8. What is the State of Texas' Minimum Salary Schedule for Professional School Counselors, Experience, and Rules for Creditable Years of Service?
The minimum salary schedules, experience and rules for creditable years of service is located on the Texas Education Agency webpage.

9. Where do I find information on counselor-to-student ratios?
The number of school counselors needed to staff the program is dependent on the students' and community's needs and on the goals and design of the local program. The ratios should be sufficiently low to meet the identified, high-priority needs of the students and the school community.  The American School Counselor Association (outside source) recommends a maximum ratio of 1:250. It is clear that the larger the counselor's student load, the less individual attention students receive; the smaller the student load, the more individual attention is allowed for. If the district or campus staff identifies high-priority needs of students who require individual or small group attention, the adopted ratio must reflect that. The number of students in a counselor's student load who have intensified needs for responsive services dictates lower ratios. Special needs populations include students who are educationally or economically disadvantaged, physically or emotionally disabled or abused, highly mobile, dropout prone, and/or migrant.

10. Where can I find the list of appropriate school counseling duties on which a school counselor must spend at least 80 percent of their total work time, per SB 179 and TEC 33.006?
Page 119 of the Texas Model has a list of appropriate school counseling duties (that are components of a counseling program developed under TEC 33.005) on which a school counselor must spend at least 80 percent of their total work time unless otherwise prescribed by local school board policy. 

11. How can I work collaboratively to decrease non-counseling duties?
Page 117 of the Texas Model has a list of bulleted steps that detail how a school counselor and principal can work collaboratively to remove non-counseling duties from the school counselor’s workload. In this way, the school counselor will be able to optimally support students through a comprehensive school counseling program.  

12. Where can I find information about financial aid requirements for graduation?
In 2019, the 86th Texas Legislature established a requirement for Texas students to complete a financial aid application (or formally opt out) in order to graduate. The requirements for this can be found on the TEA Financial Aid Graduation Requirement webpage.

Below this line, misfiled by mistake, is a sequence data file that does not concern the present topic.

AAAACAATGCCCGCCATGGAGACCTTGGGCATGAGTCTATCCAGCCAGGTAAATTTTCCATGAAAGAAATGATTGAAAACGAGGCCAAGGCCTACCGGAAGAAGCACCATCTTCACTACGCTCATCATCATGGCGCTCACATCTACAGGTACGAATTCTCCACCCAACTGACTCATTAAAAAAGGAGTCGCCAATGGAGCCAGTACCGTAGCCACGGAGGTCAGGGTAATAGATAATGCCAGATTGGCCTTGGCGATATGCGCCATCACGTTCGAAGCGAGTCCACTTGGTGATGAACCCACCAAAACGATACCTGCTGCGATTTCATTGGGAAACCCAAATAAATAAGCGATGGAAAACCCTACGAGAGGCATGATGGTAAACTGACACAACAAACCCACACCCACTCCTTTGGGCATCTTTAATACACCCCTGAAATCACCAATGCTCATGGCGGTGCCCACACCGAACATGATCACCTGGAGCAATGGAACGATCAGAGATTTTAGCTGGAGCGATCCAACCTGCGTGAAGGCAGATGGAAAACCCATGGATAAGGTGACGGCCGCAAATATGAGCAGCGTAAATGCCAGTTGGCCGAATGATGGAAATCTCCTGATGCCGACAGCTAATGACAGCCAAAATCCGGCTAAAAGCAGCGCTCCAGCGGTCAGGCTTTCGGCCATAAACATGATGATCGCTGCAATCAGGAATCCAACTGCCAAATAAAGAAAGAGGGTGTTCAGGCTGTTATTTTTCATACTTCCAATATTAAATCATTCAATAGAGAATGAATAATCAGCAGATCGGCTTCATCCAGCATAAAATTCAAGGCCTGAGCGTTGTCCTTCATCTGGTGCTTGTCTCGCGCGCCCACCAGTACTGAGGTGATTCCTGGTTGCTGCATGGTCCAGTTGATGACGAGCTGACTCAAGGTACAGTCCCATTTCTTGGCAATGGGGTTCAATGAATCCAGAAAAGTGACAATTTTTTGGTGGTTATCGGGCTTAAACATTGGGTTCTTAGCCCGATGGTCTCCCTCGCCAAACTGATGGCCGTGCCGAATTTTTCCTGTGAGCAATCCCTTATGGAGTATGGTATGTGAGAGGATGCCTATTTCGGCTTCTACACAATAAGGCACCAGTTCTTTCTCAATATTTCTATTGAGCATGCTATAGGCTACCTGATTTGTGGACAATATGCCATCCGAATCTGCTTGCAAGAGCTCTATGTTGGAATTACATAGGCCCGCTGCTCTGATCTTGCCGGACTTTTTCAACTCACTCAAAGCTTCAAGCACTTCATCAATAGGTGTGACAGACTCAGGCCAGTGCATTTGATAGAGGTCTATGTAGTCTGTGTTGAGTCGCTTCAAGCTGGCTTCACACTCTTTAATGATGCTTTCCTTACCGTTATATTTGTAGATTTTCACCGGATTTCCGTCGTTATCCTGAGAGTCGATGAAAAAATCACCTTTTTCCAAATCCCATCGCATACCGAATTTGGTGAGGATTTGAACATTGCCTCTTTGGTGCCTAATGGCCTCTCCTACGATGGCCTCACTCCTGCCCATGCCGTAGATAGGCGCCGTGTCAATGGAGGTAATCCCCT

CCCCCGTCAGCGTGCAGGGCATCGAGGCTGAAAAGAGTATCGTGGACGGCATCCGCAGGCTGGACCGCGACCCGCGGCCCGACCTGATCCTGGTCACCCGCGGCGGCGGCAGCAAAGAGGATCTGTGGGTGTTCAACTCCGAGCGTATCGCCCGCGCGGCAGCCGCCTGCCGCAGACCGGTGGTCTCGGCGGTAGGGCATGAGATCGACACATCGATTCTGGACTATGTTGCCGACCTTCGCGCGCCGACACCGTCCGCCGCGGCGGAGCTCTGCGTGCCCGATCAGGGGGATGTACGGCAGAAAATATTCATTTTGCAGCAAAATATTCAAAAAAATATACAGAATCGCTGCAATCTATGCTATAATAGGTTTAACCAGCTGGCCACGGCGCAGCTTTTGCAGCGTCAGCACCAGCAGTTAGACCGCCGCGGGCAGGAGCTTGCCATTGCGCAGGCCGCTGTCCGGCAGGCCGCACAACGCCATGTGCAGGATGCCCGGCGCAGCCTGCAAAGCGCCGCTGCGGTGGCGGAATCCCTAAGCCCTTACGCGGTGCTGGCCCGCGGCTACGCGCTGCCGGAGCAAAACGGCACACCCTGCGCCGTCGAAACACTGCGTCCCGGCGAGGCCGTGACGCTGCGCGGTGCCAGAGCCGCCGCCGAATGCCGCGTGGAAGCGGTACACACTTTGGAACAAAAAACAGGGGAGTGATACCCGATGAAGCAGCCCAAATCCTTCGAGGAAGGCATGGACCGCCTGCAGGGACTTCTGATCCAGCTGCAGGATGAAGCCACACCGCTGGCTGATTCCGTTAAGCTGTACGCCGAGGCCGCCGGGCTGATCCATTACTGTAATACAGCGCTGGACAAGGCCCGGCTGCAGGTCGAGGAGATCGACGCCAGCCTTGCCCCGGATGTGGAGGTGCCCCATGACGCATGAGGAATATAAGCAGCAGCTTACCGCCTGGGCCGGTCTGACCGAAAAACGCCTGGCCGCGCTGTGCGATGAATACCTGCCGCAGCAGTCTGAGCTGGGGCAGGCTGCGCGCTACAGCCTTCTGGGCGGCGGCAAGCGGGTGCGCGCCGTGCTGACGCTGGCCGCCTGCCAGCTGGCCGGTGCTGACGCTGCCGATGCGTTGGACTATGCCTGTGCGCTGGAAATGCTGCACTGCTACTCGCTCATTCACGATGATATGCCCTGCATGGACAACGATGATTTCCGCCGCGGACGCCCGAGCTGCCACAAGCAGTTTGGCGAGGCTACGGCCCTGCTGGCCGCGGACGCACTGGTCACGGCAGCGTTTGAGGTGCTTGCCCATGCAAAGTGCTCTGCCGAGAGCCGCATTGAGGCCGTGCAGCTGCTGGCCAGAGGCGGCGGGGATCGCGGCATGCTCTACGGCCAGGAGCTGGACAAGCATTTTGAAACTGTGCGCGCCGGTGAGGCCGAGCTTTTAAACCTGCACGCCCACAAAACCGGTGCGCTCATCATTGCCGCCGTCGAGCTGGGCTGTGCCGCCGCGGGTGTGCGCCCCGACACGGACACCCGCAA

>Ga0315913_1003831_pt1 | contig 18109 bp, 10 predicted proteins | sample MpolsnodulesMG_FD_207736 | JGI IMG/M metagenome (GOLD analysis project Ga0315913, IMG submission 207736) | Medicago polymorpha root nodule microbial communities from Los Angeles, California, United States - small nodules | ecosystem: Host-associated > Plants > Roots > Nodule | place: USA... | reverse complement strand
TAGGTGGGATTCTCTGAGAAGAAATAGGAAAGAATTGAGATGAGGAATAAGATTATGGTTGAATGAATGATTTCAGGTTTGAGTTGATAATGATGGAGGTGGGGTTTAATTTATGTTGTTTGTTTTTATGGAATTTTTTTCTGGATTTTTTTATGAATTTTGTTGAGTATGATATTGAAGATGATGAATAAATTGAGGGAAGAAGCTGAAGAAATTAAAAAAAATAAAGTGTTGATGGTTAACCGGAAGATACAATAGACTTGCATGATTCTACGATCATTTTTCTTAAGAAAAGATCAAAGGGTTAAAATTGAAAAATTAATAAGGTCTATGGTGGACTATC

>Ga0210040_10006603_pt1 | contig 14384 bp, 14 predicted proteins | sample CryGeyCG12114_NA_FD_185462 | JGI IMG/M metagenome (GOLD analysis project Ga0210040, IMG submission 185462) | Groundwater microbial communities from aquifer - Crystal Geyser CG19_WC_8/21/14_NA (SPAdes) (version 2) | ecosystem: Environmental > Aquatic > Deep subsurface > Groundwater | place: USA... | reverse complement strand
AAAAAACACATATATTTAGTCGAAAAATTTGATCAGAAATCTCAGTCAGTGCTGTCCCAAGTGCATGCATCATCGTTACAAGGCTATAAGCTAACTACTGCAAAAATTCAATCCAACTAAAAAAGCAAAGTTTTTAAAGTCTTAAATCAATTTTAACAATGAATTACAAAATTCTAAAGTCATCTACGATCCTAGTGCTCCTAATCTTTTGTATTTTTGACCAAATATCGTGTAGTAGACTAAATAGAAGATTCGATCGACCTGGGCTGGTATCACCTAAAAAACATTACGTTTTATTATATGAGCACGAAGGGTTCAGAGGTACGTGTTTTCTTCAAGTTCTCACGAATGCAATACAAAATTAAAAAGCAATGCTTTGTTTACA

13. Where can I find information about graduation requirements, credits, and transcripts? 
The state graduation requirements webpage provides information about Texas high school graduation requirements. Additional questions on these three topics can be sent to the Curriculum Standards and Student Support Division at curriculum@tea.texas.gov 

14. How can I use data in my school counseling program?
The Texas Model has extensive information and resources on using data in school counseling. You can find guidance on how to use data in Sections II (pg. 38-40), III (pgs. 57-72), and IV (pgs. 106-114). In addition, the ASCA publication, Making Data Work, 4th Edition gives school counselors a step-by-step plan on how to use data in their program. 

15. Should I keep school counseling notes and, if so, when can I purge them?
Yes, the expected standard of care in school counseling is to keep brief, objective notes, identifying the problem and solution in your meeting with a student or caregiver. These notes can generally be purged when you or the student transition to another school building. However, for more detailed information on this topic, review the ASCA’s Code of Ethics, especially item A.12.f.

16. Is a school district or open-enrollment charter school required to have a school counselor on staff? 
Certain provisions of the Texas Education Code (TEC) require that students of a district or charter school receive services from school counselors (e.g., TEC, Sec. 33.007(a), (b), and (c)). As a result, a district or charter school must have access to a school counselor to provide services to students in such situations.

17. Where can I find a Texas school counselor job description? 
You can find a sample job description in the Texas Model on pages 27-28 and in Appendix D.   

Contact Information

Counseling, Advising, and Student Supports
CASSTeam@tea.texas.gov 
1701 North Congress Avenue
Austin, TX 78701-1401